This simple frame building in the Georgetown County community of Yauhannah sits behind the modern Mt. Tabor Baptist Church. The small white sanctuary was built as the congregation’s second church in 1881. The congregation was organized on October 21, 1832 when a branch of the Little Pee Dee Baptist Church was formally recognized as Mt. Tabor Church of the Missionary Baptist Faith.
A few weeks after its formation as Mt. Tabor, the congregation petitioned for admittance into the Welsh Neck Association, an affiliation with roots dating to 1736. During that year Welsh Baptists from Delaware and Pennsylvania settled along the Great Pee Dee River and established a community called Welsh Neck. Welsh Neck Baptist Church in Society Hill was the first church established in this eighteenth-century settlement and remains active to this day.
The first church to house Mt. Tabor Baptist was made of logs and is no longer extant. When members decided to replace the cabin with this church, cypress trees where harvested from a nearby swamp. The logs were then floated down the Waccamaw River to nearby Bucksville in Horry County to be sawed at Buck’s Mill, the first steam-powered lumber mill in the Southeast.
The lumber was then sent back to Yauhannah and hauled by oxen to the site where the church now stands. The church pews, which remain in the historic sanctuary, were hewn of the same wood.
A new brick church was built in 1956, and a fellowship hall was added to the new building in 1972. However, special services are still held occasionally in the old church.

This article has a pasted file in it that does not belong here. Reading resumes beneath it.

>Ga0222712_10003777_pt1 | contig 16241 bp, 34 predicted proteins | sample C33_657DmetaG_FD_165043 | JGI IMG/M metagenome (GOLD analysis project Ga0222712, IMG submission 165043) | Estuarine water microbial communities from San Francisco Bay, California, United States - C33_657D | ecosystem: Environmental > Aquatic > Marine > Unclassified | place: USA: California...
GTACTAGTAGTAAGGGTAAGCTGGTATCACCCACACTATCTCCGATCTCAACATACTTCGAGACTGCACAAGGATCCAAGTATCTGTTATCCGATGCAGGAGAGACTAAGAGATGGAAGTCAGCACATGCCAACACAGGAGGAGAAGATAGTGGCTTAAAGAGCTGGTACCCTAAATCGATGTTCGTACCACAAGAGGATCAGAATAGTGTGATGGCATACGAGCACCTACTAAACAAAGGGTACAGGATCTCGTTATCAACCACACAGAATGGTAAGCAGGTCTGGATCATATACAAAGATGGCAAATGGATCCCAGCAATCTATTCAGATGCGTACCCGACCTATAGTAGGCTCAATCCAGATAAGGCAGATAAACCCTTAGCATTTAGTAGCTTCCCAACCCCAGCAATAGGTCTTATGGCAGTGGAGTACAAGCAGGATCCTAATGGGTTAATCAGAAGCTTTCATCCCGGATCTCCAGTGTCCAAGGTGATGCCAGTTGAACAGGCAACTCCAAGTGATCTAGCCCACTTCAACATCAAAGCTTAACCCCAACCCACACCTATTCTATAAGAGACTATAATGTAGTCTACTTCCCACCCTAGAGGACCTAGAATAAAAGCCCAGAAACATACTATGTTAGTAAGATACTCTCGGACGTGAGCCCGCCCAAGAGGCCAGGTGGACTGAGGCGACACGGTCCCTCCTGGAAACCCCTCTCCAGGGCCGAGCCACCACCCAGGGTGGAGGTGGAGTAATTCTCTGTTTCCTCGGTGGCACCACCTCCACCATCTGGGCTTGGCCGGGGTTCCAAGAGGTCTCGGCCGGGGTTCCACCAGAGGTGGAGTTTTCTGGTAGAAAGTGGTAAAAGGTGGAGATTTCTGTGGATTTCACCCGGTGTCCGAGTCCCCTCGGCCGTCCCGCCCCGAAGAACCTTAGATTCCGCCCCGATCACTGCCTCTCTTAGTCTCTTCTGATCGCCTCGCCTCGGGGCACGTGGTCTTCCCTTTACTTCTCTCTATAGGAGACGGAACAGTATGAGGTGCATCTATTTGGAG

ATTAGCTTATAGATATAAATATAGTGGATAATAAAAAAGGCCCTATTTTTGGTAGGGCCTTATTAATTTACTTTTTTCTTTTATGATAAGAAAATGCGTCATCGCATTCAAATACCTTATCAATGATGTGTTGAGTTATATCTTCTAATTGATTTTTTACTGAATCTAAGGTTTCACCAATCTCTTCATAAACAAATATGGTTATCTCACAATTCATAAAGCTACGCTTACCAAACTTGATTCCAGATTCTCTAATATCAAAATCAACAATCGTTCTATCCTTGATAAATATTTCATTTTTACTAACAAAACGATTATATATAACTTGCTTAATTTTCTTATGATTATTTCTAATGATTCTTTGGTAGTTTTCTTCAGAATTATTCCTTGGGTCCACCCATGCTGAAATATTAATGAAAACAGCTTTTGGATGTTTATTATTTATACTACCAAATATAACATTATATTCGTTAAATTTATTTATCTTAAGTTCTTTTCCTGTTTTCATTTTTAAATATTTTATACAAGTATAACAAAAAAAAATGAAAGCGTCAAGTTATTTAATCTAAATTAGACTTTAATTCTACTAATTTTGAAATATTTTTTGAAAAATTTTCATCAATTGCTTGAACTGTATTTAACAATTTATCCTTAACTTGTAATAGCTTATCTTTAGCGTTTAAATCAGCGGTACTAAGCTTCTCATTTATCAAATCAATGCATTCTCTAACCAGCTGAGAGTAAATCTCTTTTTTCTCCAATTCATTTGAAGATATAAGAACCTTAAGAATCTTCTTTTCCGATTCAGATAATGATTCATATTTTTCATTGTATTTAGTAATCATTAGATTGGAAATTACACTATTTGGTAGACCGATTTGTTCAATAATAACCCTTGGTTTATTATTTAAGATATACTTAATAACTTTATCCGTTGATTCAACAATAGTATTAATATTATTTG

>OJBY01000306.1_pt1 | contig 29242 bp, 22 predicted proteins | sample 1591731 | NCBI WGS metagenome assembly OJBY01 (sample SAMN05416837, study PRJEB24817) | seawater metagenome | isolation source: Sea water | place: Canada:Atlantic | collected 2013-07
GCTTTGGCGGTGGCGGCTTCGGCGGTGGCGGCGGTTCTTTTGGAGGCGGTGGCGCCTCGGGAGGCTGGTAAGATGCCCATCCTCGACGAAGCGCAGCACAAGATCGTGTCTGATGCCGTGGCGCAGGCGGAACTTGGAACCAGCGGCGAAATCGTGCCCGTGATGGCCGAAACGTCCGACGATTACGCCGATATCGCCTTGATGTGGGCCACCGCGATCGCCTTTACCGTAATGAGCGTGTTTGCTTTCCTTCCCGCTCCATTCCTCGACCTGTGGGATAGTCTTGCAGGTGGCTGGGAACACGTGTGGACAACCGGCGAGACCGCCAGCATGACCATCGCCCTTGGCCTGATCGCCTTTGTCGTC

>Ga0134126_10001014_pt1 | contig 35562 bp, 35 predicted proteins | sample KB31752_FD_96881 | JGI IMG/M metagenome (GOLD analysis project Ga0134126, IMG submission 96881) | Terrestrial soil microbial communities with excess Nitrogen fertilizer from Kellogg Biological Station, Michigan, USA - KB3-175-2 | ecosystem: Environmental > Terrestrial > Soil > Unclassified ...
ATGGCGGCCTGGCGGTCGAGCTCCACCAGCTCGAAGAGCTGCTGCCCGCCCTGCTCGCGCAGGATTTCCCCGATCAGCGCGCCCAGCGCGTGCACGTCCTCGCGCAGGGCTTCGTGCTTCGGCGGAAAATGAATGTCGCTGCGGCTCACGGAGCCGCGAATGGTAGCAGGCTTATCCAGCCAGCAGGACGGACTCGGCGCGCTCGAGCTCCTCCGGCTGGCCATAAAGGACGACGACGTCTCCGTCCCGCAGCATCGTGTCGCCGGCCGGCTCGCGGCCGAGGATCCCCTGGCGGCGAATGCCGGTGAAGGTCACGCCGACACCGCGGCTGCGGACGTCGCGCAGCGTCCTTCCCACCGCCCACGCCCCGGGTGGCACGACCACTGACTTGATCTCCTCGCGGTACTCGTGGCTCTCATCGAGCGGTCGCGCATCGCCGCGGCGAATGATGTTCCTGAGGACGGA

Reflections on Mt. Tabor Baptist Church
Contributor Bill Segars shares his experience photographing this historic church: “When I read about Mount Tabor in Yauhannah back in 2009, I said that I must go to this place. This little building is behind their present church building that they use now. Interesting note: The seat is made of one board 16″ wide, the back is also one board 22” wide. Beautiful heart pine lumber.
“As a rule I don’t like to go looking for churches on Sunday morning. I thought that I had this one planned right, getting there at 12:30 on a Sunday. Well I was wrong, as they were having dinner on the grounds. This was one time that I made a good mistake. I spoke to some folks to tell them what I was doing, and they invited me in to eat with them. Not wanting to offend my new-found friends, I felt like I must join them to eat. Good decision. I ate and we talked and they opened the little building up for me and gave me the grand tour. Nice, nice people.”